Bodies and Structures

Mitsukoshi: Consuming Places

Even if one has never visited in person, the space of the Mitsukoshi Department Store can likely be imagined in the abstract as a large container for an upper-class shopping experience. However, if we turn to the pages of the journal Mitsukoshi published from 1939 to 1943, we find that they open out to multiple physical spaces within the store and to the outside, to households and factories, to networks of production as well as consumption, and to reveal an imperial expansiveness long forgotten in the postwar. Undergirding this materiality of Mitsukoshi’s bodies and structures was an imagined geography of “East” and “West” that shifted from the early twentieth century, through the war, and into the postwar in ways that deeply informed the emerging world of modern consumption.

This module is intended to function as a curated and contextualized archive of visual images and texts rather than a textbook, primarily serving as an open-ended teaching resource. Questions are at the heart of this module, sometimes explicitly articulated in the pages, but also hopefully generated by the visitor's own context and goals.  The materials are sorted by themes, which include gender and imperialism as inflected by multiple ways of imagining and experiencing spaces.  A given set of images and texts will often posses internal tensions or present conflicts with other sets to explore, and it is hoped that visitors will come up with further ways to conceptually challenge and organize the materials.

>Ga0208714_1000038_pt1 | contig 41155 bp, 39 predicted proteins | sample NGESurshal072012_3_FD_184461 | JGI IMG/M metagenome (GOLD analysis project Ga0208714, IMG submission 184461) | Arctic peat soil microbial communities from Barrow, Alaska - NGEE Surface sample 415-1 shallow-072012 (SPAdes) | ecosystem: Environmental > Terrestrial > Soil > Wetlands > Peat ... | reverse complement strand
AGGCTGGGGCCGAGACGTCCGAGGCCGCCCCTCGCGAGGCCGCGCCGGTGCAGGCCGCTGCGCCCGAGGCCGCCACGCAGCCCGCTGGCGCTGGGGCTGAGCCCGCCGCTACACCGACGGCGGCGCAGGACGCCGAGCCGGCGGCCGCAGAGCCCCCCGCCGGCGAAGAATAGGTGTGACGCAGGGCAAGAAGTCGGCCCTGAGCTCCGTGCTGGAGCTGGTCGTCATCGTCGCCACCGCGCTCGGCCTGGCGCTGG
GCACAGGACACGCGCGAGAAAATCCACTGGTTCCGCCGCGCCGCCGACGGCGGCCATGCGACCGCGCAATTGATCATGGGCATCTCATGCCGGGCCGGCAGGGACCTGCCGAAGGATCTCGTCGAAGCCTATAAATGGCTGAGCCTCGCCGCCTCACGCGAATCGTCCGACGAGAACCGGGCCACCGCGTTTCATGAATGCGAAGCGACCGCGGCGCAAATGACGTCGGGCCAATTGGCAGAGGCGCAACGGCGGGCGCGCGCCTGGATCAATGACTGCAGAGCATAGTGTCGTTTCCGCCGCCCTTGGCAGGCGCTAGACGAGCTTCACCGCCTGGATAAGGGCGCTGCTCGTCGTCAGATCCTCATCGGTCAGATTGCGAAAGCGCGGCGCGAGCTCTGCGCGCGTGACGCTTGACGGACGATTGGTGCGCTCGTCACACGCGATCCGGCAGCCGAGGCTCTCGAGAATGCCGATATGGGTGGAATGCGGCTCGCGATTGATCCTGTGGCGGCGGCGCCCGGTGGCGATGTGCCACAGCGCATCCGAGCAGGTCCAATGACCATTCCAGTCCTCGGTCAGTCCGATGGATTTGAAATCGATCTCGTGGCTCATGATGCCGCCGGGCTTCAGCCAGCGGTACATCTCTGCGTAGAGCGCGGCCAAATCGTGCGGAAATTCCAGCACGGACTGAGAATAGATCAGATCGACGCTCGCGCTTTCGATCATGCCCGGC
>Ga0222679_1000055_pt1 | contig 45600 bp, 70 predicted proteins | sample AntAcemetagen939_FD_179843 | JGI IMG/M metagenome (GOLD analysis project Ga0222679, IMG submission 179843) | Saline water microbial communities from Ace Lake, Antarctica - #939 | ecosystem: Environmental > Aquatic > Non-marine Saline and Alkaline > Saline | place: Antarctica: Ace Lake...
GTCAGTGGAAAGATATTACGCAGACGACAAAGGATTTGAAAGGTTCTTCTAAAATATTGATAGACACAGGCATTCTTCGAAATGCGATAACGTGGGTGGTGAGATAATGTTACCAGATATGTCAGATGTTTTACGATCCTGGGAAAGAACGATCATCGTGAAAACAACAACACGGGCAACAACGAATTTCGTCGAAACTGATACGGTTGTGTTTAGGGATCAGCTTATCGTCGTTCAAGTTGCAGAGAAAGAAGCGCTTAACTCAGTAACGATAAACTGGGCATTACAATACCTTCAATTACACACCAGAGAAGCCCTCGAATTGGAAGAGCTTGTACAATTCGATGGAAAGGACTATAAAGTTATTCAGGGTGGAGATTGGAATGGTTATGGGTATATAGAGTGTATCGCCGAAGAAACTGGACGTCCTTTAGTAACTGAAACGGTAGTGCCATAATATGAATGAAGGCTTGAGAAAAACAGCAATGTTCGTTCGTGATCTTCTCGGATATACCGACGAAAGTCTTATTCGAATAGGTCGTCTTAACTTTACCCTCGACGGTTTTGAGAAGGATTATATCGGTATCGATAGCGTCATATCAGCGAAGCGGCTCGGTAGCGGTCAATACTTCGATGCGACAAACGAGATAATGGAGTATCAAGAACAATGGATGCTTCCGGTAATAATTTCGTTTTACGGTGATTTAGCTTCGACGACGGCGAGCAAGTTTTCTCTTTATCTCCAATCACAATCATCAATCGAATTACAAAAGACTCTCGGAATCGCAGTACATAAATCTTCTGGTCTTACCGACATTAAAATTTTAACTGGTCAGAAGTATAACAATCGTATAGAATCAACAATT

There are three pathways in this module, but visitors should also consider following tags and other forms of links to jump around within the module, or across modules. The first pathway provides an initial look at how the retail space of the Mitsukoshi Department came to be, and how central the peopling of this site was to the process. The second pathway introduces the store's journal, Mitsukoshi, and shows how its pages contain a multitude of spaces that variously reinforced, reimagined, or contradicted the nature of the store's cultural authority. The third pathway focuses on the stores's imperial expansiveness, and concludes with the question of what changes when we pay attention to these past dimensions.

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